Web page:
Tottenham will suffer an “irrecoverable loss of income” of more than £150m if the stadium remains closed to fans for the rest of the financial year, says chairman Daniel Levy.
It is not yet known when fans will be allowed back into grounds to watch Premier League matches.
“We are in one of the most challenging times ever experienced,” said Levy, referring to the Covid-19 pandemic.
The club posted a loss of £63.9m after tax in its year end financial results.
“The pandemic could not have come at a worse time, having just completed a stadium build which is financed by club resources and long-term debt,” added Levy, whose club made a profit of £68.6m last year.
“The 2020-21 season has so far seen no fans at games and this is compounded by a loss of third party events such as NFL, concerts, the closure of stores and visitor attractions.”
He continued: “Our estimate for the current financial year of the potential loss of revenue, should the stadium remain closed to fans, is in excess of £150m.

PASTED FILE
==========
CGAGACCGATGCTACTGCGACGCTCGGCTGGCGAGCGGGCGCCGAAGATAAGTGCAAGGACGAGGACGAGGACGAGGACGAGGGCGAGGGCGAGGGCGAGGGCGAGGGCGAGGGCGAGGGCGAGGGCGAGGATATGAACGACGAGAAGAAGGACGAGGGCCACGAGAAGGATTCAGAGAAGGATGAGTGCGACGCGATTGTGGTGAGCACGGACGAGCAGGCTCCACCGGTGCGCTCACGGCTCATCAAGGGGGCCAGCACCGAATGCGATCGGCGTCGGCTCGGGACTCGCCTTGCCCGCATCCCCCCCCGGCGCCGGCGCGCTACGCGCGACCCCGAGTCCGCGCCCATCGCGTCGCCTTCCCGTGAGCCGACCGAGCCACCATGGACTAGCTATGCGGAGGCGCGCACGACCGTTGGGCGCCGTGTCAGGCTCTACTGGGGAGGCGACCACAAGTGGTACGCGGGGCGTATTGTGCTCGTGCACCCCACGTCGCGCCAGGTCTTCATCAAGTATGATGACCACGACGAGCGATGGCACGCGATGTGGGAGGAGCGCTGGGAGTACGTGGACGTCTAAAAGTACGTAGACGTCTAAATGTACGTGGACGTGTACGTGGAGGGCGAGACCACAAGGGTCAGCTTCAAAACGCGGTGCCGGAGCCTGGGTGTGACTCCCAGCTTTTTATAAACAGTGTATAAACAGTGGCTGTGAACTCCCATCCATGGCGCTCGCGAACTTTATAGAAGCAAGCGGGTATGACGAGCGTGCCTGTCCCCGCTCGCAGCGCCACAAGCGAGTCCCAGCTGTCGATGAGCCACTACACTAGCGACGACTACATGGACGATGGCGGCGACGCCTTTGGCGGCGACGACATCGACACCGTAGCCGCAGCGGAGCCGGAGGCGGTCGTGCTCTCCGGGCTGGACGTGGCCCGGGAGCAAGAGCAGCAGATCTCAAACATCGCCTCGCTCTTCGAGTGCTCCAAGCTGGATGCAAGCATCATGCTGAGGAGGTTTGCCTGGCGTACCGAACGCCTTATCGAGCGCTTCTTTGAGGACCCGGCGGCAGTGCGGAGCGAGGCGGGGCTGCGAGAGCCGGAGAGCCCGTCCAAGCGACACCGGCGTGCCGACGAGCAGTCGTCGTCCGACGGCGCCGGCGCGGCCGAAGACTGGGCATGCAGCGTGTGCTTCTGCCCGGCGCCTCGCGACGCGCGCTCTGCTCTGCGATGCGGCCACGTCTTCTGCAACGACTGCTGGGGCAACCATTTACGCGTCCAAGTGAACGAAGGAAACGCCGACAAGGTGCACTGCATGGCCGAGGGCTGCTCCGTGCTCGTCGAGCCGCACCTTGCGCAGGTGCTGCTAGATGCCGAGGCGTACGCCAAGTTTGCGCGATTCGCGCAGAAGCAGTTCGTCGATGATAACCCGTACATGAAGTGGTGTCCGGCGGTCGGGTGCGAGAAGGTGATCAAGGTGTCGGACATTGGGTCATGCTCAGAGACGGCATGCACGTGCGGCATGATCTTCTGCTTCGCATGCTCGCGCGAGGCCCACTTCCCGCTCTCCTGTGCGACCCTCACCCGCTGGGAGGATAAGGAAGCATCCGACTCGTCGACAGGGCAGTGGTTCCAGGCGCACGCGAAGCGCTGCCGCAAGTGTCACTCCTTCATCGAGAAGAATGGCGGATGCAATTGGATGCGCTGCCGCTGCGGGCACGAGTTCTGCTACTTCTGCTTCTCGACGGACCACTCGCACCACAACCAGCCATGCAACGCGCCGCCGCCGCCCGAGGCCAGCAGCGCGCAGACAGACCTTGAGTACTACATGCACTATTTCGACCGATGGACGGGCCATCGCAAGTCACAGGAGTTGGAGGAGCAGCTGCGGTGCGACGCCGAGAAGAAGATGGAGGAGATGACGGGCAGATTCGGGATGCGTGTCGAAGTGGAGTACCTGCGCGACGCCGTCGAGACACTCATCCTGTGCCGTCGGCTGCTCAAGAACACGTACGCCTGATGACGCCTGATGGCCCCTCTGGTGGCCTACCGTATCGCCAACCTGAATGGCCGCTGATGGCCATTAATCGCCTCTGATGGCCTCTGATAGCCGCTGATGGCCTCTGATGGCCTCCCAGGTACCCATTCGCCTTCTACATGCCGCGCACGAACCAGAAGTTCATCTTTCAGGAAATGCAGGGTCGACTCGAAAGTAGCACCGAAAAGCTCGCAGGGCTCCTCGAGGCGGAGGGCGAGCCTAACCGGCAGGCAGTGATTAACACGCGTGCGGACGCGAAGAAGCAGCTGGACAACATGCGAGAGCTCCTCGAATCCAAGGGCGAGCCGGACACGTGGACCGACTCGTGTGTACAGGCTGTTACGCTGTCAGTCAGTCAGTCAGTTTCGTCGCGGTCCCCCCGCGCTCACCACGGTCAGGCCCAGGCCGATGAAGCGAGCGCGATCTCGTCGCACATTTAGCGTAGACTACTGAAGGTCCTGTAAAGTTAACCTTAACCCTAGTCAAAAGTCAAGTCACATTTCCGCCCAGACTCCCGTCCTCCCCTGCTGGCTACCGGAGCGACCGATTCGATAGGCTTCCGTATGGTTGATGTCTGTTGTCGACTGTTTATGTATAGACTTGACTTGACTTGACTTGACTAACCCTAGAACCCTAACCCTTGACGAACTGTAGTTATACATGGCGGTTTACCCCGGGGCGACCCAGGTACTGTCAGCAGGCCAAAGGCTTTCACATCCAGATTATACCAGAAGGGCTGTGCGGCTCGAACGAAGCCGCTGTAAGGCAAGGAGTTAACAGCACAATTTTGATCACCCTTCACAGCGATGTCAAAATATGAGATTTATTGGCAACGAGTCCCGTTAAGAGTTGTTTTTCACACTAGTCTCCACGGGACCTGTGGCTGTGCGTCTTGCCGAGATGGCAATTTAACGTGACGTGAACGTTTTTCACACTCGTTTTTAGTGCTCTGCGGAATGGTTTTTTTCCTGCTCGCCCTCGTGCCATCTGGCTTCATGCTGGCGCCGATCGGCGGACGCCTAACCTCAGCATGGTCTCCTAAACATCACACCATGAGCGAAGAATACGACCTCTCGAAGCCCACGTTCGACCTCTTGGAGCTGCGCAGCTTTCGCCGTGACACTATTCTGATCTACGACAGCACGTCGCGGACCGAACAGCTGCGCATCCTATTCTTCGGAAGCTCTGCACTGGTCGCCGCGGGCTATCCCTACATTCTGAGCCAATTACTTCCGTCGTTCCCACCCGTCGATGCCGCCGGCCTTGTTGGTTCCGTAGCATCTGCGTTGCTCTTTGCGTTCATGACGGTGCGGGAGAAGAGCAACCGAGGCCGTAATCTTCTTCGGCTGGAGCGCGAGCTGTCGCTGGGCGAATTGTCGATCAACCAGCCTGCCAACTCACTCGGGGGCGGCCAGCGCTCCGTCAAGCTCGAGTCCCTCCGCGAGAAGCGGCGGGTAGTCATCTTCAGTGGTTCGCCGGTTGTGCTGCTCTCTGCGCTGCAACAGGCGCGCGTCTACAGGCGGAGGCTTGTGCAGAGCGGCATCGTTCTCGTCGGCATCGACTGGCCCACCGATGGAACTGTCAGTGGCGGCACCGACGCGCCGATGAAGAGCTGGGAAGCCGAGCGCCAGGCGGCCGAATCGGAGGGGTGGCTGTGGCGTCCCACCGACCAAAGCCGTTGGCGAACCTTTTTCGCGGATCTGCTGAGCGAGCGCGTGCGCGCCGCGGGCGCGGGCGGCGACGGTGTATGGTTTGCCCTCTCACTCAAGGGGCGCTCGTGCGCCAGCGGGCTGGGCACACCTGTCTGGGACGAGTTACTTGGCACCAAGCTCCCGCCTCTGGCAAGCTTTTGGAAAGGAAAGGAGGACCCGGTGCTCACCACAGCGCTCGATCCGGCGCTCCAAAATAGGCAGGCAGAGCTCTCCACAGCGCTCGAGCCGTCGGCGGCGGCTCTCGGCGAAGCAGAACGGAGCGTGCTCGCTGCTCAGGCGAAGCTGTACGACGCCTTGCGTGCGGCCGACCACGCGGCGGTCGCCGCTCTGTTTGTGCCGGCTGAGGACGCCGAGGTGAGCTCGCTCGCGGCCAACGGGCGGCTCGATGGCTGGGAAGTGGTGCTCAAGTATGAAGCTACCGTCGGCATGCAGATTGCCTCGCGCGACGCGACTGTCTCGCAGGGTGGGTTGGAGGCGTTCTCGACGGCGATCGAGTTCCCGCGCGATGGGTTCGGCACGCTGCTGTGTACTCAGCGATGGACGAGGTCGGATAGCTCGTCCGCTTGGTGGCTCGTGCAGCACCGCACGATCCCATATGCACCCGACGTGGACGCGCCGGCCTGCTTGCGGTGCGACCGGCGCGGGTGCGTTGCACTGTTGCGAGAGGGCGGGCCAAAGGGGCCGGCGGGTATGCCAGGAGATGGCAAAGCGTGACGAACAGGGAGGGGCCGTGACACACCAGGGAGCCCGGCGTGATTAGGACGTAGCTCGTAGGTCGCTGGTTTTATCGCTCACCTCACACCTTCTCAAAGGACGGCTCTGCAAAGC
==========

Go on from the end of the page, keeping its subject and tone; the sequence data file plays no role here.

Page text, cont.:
“Clearly this would be an irrecoverable loss of income.”
Tottenham’s new 62,062-capacity stadium cost £1.2bn and match day revenue and events held outside of football, are an essential source of income for a club that posted a net debt of £604.6m.
Spurs offered their stadium to the NHS during the height of the crisis to help fight the pandemic and is now being used for Covid-19 testing.
Following initial criticism for using the government’s furlough scheme for some non-playing staff, the club is working to support more than 4,000 direct and indirect jobs who depend on Tottenham for employment in the area, Levy said.
“Each and every Premier League club makes a significant financial and social contribution to the UK economy and to their local communities,” he added.
“Premier League clubs are entirely capable of responsibly delivering outdoor events with social distancing, exemplary hygiene standards and testing capabilities.
“We recognise that health and safety are paramount and we have been encouraged by the latest news on vaccine developments and potential Clinical Passports.”